Although a few other issues were raised, including several citizens who called for the resignation of the City Attorney, the most frequent topic was concern about the city’s enthusiastic encouragement of the use of the Redding Airport as a recovery/refueling station for Unmanned Aerial Vehicles and as a location of facilities for the further development of drone technology. 

While the issue before the council was only a consent calendar item, the approval of a letter to Ventura County also involved in the development of UAV’s, many citizens seemed determined to prevent the city from taking any action in support of drone technology.  Concerns were raised about privacy and 4th Amendment Rights.  Several people claimed to have been at an event of a political nature recently and to have observed a drone apparently surveilling them.  Although no one mentioned the specific nature of the event which took place at Anselmo Vineyards, the impression that it was a meeting of people who had had difficulties with local government was hard to miss.

After the initial public comment period, item 4.3a was removed from the consent calendar and placed on the regular agenda, opening the item for discussion by council members.

Councilman Cadd spoke in strong terms about his fears of the potential misuse of drones and received applause from the crowd.  The mayor pointed out that applause is not generally considered appropriate in such a setting.  Support Services Director Rod Dinger was asked to provide some general background on the subject.  He reported that UAV’s in this area would be limited to what he called “strict corridors” of launch and recovery.  He suggested that UAV’s could save lives right here in the Northstate if they were to be used in fighting wildfires.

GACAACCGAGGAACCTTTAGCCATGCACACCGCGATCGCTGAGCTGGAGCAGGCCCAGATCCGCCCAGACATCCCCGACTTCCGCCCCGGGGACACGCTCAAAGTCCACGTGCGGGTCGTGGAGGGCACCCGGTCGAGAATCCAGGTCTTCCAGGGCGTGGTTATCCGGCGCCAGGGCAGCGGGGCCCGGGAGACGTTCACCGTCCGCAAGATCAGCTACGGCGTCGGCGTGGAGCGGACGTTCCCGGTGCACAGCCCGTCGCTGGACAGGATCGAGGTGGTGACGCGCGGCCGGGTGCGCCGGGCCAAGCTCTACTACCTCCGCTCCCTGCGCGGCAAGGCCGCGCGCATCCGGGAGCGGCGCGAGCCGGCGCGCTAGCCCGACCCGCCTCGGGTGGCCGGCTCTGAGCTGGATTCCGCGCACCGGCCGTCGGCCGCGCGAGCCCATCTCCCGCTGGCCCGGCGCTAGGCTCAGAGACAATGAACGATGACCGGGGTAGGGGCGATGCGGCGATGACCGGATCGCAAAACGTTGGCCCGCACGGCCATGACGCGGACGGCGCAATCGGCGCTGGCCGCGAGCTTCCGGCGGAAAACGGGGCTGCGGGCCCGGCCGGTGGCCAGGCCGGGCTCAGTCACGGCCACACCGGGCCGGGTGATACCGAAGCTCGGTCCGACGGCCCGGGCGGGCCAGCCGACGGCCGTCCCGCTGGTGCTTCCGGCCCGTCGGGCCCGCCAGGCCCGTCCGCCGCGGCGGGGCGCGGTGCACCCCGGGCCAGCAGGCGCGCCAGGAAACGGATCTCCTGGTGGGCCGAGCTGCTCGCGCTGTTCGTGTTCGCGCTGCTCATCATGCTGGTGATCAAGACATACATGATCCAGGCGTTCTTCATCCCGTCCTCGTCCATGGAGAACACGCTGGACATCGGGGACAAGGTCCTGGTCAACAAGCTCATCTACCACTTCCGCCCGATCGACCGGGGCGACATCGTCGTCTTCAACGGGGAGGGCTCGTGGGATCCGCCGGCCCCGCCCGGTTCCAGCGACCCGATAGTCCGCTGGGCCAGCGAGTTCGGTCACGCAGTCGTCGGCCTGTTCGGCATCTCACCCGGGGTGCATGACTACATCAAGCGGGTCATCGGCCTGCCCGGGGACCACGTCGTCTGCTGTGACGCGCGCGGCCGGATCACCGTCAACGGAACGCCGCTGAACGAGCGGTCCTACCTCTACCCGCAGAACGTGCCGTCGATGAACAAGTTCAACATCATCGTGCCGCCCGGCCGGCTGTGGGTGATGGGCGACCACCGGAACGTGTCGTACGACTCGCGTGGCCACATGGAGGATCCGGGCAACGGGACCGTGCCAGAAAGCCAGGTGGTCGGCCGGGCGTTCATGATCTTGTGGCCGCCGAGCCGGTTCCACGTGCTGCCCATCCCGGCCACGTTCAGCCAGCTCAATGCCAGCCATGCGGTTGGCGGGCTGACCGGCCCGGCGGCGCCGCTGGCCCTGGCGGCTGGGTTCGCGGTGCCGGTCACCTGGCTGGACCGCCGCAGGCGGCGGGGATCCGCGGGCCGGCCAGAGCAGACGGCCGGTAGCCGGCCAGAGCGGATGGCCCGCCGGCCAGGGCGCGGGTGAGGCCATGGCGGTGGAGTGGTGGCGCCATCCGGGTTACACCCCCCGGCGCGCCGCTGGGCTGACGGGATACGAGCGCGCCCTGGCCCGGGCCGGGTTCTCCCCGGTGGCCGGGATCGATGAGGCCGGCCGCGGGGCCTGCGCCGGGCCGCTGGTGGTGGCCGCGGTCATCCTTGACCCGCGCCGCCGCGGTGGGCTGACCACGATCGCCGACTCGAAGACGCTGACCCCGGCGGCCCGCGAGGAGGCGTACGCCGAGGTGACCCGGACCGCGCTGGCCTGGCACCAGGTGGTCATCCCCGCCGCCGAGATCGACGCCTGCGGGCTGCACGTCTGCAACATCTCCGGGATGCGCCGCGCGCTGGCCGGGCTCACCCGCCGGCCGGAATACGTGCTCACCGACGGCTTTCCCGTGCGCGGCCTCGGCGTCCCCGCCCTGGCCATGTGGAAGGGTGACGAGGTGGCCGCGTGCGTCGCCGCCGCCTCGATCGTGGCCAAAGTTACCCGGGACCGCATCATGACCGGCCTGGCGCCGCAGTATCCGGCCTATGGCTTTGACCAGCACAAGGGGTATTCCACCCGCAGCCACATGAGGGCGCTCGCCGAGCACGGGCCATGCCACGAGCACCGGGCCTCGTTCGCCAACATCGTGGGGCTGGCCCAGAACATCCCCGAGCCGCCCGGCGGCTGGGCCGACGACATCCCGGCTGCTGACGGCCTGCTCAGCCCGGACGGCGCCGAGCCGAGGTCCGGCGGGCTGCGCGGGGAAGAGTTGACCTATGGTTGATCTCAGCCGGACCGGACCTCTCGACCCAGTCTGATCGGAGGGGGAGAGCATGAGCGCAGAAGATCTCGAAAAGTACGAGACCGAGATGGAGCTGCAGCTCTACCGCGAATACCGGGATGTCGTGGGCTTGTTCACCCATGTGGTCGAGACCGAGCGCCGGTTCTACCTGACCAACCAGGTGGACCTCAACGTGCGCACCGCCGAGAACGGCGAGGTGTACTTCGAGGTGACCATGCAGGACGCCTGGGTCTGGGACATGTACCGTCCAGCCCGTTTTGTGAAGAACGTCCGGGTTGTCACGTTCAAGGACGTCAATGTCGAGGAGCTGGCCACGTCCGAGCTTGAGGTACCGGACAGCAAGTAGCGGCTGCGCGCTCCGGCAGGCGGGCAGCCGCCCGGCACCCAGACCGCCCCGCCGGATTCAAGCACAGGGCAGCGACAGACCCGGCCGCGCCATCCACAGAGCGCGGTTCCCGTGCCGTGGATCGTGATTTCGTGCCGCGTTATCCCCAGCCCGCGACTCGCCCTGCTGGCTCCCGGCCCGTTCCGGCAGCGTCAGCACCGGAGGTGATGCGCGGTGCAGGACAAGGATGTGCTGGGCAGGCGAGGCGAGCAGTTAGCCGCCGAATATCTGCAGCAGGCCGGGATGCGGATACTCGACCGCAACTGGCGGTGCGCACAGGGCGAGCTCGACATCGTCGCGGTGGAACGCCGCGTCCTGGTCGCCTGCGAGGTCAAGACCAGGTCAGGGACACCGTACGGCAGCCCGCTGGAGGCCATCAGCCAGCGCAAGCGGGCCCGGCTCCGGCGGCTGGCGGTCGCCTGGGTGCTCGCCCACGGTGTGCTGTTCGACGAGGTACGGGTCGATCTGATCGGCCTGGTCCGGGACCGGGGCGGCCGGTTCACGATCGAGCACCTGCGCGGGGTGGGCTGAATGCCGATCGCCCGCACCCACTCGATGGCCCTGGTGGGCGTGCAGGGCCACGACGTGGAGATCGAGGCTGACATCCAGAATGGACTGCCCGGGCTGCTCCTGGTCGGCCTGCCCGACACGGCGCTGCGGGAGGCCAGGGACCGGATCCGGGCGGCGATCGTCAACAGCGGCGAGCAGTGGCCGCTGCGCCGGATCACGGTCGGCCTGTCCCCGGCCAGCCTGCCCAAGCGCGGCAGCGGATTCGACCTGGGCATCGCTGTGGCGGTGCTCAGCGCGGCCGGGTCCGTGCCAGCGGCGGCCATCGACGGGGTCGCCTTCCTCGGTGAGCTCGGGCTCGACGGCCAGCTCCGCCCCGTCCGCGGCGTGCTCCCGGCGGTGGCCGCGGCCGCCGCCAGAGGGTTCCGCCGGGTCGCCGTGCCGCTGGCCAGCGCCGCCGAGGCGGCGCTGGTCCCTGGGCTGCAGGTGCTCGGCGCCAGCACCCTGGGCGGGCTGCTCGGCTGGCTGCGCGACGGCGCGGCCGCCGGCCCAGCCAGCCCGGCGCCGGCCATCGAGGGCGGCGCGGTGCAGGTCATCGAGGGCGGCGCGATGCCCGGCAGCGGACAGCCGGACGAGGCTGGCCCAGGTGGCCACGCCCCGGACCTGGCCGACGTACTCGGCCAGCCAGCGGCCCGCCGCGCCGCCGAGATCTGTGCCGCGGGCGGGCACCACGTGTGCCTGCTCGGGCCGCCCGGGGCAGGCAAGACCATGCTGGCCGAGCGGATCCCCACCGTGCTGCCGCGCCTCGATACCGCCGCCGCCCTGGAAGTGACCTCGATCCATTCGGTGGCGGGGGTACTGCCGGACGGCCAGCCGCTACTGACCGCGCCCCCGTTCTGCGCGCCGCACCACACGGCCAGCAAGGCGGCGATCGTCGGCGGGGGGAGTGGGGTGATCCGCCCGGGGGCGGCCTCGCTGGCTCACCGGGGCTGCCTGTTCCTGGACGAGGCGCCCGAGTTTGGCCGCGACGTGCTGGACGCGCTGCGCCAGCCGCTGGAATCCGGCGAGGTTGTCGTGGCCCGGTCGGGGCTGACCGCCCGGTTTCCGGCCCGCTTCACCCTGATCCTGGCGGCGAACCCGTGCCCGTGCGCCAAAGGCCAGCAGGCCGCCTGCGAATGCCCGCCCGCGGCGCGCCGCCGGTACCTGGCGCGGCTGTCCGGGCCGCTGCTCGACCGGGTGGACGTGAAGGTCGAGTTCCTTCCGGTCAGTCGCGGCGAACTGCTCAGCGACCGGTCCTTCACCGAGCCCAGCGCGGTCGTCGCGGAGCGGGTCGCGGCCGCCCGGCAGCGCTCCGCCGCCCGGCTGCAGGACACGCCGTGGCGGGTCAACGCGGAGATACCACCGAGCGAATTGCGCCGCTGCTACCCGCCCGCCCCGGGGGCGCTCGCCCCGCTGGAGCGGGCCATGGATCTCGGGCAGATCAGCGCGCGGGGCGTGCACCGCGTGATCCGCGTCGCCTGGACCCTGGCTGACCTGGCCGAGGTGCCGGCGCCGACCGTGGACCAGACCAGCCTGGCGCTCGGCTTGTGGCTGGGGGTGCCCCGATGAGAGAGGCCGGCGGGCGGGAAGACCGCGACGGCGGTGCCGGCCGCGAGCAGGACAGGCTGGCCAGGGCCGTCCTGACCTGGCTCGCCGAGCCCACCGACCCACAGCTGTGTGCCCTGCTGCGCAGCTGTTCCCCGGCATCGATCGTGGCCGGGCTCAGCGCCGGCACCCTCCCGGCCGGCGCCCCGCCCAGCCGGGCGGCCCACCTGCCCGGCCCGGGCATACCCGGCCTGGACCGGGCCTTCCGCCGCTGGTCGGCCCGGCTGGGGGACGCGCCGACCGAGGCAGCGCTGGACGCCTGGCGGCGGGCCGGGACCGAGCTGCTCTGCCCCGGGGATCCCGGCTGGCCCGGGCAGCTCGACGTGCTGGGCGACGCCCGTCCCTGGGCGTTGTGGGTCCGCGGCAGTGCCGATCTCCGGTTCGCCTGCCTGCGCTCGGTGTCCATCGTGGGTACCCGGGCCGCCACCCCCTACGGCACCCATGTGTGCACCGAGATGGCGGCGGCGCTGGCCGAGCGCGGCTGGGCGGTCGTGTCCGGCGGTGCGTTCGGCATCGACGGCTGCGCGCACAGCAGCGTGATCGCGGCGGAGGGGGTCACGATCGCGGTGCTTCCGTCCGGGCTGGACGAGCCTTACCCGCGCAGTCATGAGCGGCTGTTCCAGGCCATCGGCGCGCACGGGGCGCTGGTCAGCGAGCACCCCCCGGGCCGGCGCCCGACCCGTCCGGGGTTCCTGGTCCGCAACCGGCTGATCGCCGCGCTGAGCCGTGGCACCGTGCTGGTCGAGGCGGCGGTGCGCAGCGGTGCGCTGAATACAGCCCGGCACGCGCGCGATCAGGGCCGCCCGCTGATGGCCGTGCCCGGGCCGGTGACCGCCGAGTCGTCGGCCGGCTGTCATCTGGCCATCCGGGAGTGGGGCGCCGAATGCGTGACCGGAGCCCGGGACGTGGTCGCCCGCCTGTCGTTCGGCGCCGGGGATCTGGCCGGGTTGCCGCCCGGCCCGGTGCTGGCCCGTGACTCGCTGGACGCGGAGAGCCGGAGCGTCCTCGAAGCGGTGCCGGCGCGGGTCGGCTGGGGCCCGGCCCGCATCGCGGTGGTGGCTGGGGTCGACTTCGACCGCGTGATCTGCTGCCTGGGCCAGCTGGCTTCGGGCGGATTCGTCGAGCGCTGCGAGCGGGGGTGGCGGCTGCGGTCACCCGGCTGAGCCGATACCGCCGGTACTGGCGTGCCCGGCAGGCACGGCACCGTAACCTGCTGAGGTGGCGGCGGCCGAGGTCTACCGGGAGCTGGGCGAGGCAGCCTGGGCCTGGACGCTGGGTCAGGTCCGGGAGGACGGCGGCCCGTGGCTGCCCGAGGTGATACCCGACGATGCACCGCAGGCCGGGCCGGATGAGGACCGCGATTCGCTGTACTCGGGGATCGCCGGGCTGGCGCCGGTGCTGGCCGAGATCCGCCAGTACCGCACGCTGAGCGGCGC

Councilman Jones said that he attended the Anselmo Vineyards event where the drone was seen and witnessed it himself, although he said it didn’t bother him because he knew of the research being done locally and had confidence in the people involved.  But he did caution that in the future we will not always know who is behind the controls and more discussion is needed to win the confidence of the public, noting that trust in government is very low right now.

Councilwoman Sullivan moved that the item be delayed until a public hearing could be held, but the motion failed 2-2, a tie resulting in “not passed” according to council rules.  In the end no action was taken.

After the vote, Mayor Bosetti commented that in his opinion this work will be done one way or another.  He suggested that if Redding does not allow it to take place here that it will take place elsewhere.  He further suggested that Redding could be in the position to help shape the ethical debate and to influence whatever regulations will eventually be enacted.


United States Constitution
Amendment IV

The right of the people to be secure in their persons, houses, papers, and effects, against unreasonable searches and seizures, shall not be violated, and no Warrants shall issue, but upon probable cause, supported by Oath or affirmation, and particularly describing the place to be searched, and the persons or things to be seized.